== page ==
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article imageReview: ‘Why Horror?’ retorts “why not?” Special

By Sarah Gopaul     Oct 23, 2014 in Entertainment
‘Why Horror’ collects a broad range of answers to a question that has been asked of fans countless times, but perhaps with different intentions.
When you’re a film fan, someone will undoubtedly ask, “What kind of films do you like?” If you respond by saying horror, unless the requester is a fan themselves, you’ll undoubtedly receive a puzzled look followed by an almost repulsed, “Why?” This reaction is acuter if you happen to be a female horror enthusiast. In Why Horror?, a fan sets out to answer this specific question.
Tal Zimmerman writes about the genre and traces his admiration for the film category back to childhood. His mother attests to his early love of all things dark and disgusting, though she lost her appetite for scary movies in her own youth. Now a father himself, Zimmerman wonders what it is about horror films that he and those that share his fondness are so attracted to. The film crew chronicles his journey as he discusses the possibilities with filmmakers, academics from the arts and sciences, and other fans.
The opening minutes of the documentary may appear familiar because this topic has been tackled numerous times from a variety of angles. Some focus on specific subgenres or periods of horror, while others attempt to cover the gamut. This film falls into the latter grouping. Therefore one has to wonder what this movie can say that hasn’t already been said before.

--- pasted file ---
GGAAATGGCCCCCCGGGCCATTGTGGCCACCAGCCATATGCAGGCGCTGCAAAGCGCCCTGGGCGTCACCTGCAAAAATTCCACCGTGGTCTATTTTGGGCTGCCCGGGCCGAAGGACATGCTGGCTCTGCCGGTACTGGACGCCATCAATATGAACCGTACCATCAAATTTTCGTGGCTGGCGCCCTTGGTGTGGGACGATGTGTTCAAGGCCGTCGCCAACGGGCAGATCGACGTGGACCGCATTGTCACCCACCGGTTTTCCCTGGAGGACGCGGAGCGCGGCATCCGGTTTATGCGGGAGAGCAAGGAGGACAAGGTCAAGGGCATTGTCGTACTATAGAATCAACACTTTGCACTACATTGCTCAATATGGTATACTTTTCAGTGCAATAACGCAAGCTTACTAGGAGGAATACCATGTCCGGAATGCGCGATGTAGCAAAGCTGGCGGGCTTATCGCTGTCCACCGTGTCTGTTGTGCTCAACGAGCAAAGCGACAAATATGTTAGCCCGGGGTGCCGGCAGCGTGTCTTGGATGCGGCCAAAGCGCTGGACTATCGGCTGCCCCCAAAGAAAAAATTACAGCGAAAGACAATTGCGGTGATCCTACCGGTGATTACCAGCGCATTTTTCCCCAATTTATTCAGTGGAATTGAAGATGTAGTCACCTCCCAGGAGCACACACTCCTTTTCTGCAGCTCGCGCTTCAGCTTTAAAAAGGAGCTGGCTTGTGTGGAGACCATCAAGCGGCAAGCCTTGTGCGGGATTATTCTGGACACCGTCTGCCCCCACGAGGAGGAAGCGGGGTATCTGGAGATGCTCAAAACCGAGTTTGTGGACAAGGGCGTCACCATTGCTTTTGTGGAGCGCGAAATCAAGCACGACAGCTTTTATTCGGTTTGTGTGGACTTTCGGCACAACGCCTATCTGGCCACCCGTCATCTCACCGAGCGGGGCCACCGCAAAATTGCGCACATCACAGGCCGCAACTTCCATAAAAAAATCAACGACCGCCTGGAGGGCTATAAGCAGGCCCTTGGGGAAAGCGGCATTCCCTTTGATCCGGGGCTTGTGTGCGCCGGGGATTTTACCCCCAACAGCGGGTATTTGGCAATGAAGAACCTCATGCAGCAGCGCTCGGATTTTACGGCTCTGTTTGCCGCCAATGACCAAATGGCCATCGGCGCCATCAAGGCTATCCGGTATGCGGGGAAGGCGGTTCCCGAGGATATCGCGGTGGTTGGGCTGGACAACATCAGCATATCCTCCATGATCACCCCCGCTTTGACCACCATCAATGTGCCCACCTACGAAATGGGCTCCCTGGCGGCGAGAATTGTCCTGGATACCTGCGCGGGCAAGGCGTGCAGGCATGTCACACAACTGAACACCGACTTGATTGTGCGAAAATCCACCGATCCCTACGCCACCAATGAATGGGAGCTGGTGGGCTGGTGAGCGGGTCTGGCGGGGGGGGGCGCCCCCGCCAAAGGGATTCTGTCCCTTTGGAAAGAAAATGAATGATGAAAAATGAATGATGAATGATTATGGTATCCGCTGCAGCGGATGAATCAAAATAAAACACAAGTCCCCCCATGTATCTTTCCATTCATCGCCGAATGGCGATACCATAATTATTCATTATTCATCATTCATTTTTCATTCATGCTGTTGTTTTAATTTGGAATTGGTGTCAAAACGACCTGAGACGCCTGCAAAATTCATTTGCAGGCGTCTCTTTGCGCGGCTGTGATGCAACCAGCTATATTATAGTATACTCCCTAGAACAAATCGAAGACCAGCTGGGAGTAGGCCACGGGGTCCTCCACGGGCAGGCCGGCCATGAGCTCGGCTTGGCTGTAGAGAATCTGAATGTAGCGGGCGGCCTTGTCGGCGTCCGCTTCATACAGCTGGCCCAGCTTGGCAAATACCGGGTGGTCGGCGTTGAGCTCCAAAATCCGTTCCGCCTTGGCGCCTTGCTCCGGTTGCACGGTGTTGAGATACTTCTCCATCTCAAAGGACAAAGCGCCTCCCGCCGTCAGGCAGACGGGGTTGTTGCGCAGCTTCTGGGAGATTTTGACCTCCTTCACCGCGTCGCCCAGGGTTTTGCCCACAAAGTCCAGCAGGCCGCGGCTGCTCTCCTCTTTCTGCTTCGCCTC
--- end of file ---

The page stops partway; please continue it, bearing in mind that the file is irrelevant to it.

The subjects are very Toronto-centric. Those involved in the scene will recognize many faces. In an attempt to even out perspectives, Zimmerman travels to Japan to speak to resident filmmakers and fans. While exploring the prevalence of vengeful female spirits in the country’s genre pictures, Zimmerman discovers that local experiences are very similar to those of North American fans.
The film interviews the usual suspects, such as film horror icons George A. Romero, John Carpenter, Eli Roth, and the proprietors of popular horror magzines, Rue Morgue and Fangoria. But they also speak to some of the new emerging voices in the genre, including J.T. Petty, Alexandre Aja and the Soska Twins. The latter crowd’s insights into the genre are a bit fresher than some of the others’ who have been tapped for these discussions countless times.
For one segment of the film, Zimmerman’s brainwaves are monitored as he views movies within and outside of the genre to observe the internal responses created by these experiences. The experiment is then repeated with his mother, who has voiced her distaste for the genre, and the results are not what one would expect. The sentiment that humans are hardwired for violence is recurrent as is the comparison to the terrible events depicted on the nightly news. As one interviewee points out, we no longer kill other people in the arena for entertainment — now we do it in movies.
With the prevalence of horror stories in popular culture —just look at the primetime cable listings — this question is becoming slightly less standard. Rather than find one definitive response, the answer to the title’s inquiry appears to be subjective and broad. As a result this is a vastly personal journey in reply to that question, concluding with an especially personal statement. There are no ground-breakImmerveries or on-camera revelations. Instead the film appears to have a different objective: to show dedicated horror fans they’re not alone (and there’s nothing wrong with them).
Why Horror? is screening at the 2014 Toronto After Dark Film Festival.
Directors: Nicolas Kleiman and Rob Lindsay
Starring: Tal Zimmerman, John Carpenter and Eli Roth
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